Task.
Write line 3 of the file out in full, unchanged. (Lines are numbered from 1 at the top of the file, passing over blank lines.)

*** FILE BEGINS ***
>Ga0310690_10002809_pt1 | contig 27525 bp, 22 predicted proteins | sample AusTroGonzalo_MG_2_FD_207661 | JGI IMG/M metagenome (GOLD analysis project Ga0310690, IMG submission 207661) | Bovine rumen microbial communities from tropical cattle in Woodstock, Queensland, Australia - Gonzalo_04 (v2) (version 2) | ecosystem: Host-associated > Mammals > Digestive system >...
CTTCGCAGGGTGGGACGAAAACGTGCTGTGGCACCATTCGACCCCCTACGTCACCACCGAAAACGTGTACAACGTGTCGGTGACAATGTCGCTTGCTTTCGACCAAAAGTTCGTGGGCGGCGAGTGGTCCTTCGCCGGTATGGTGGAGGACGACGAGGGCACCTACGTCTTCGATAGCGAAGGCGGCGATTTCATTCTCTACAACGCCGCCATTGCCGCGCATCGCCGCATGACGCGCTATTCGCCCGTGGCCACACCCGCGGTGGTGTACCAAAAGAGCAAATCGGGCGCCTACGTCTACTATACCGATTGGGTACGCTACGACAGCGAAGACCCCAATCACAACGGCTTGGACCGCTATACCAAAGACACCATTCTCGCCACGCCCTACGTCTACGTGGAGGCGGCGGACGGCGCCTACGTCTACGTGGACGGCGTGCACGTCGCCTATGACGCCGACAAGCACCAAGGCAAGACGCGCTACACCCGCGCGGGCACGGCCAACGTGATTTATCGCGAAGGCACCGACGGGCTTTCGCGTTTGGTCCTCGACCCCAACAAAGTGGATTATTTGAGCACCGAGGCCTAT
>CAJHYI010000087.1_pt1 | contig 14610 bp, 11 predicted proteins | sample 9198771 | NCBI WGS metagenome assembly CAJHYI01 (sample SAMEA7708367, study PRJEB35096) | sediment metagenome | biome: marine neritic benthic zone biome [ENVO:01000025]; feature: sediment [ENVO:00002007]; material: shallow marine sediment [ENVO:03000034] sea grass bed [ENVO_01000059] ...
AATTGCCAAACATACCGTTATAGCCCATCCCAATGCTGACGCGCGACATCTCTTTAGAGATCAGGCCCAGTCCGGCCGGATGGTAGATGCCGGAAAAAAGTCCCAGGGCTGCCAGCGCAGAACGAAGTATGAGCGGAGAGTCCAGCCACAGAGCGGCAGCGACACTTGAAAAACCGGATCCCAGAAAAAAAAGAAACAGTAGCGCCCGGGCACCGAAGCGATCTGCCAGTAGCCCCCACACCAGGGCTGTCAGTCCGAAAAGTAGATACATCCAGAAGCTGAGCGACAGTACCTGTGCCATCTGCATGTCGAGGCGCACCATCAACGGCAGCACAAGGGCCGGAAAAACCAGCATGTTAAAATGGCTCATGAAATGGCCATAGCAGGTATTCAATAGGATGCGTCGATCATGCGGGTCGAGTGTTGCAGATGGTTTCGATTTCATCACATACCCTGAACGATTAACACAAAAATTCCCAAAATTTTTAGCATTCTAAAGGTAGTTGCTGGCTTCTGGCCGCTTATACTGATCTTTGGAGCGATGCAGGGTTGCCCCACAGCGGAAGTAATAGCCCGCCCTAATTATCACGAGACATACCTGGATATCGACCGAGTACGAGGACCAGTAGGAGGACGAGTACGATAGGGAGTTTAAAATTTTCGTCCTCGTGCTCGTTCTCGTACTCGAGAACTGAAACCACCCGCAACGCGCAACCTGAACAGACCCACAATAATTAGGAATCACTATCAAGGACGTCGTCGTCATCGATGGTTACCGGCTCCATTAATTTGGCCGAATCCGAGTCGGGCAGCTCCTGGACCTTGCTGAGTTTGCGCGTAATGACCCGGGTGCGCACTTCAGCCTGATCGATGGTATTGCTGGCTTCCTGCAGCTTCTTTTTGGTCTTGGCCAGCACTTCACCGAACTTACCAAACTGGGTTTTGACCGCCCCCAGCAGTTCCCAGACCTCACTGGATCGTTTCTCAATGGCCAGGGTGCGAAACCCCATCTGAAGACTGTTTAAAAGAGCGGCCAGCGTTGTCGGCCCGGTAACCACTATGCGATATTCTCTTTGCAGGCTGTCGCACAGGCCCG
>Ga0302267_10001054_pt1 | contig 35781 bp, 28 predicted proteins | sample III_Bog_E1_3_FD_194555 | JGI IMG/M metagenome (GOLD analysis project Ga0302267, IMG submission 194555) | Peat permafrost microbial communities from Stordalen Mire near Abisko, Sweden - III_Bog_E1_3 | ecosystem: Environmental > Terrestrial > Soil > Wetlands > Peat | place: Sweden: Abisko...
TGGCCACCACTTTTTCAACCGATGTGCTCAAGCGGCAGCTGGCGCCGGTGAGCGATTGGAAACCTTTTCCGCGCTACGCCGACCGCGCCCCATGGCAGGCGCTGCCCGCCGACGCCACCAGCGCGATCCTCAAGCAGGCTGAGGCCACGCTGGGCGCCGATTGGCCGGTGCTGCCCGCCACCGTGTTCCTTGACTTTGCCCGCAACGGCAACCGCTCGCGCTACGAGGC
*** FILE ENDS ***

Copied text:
>CAJHYI010000087.1_pt1 | contig 14610 bp, 11 predicted proteins | sample 9198771 | NCBI WGS metagenome assembly CAJHYI01 (sample SAMEA7708367, study PRJEB35096) | sediment metagenome | biome: marine neritic benthic zone biome [ENVO:01000025]; feature: sediment [ENVO:00002007]; material: shallow marine sediment [ENVO:03000034] sea grass bed [ENVO_01000059] ...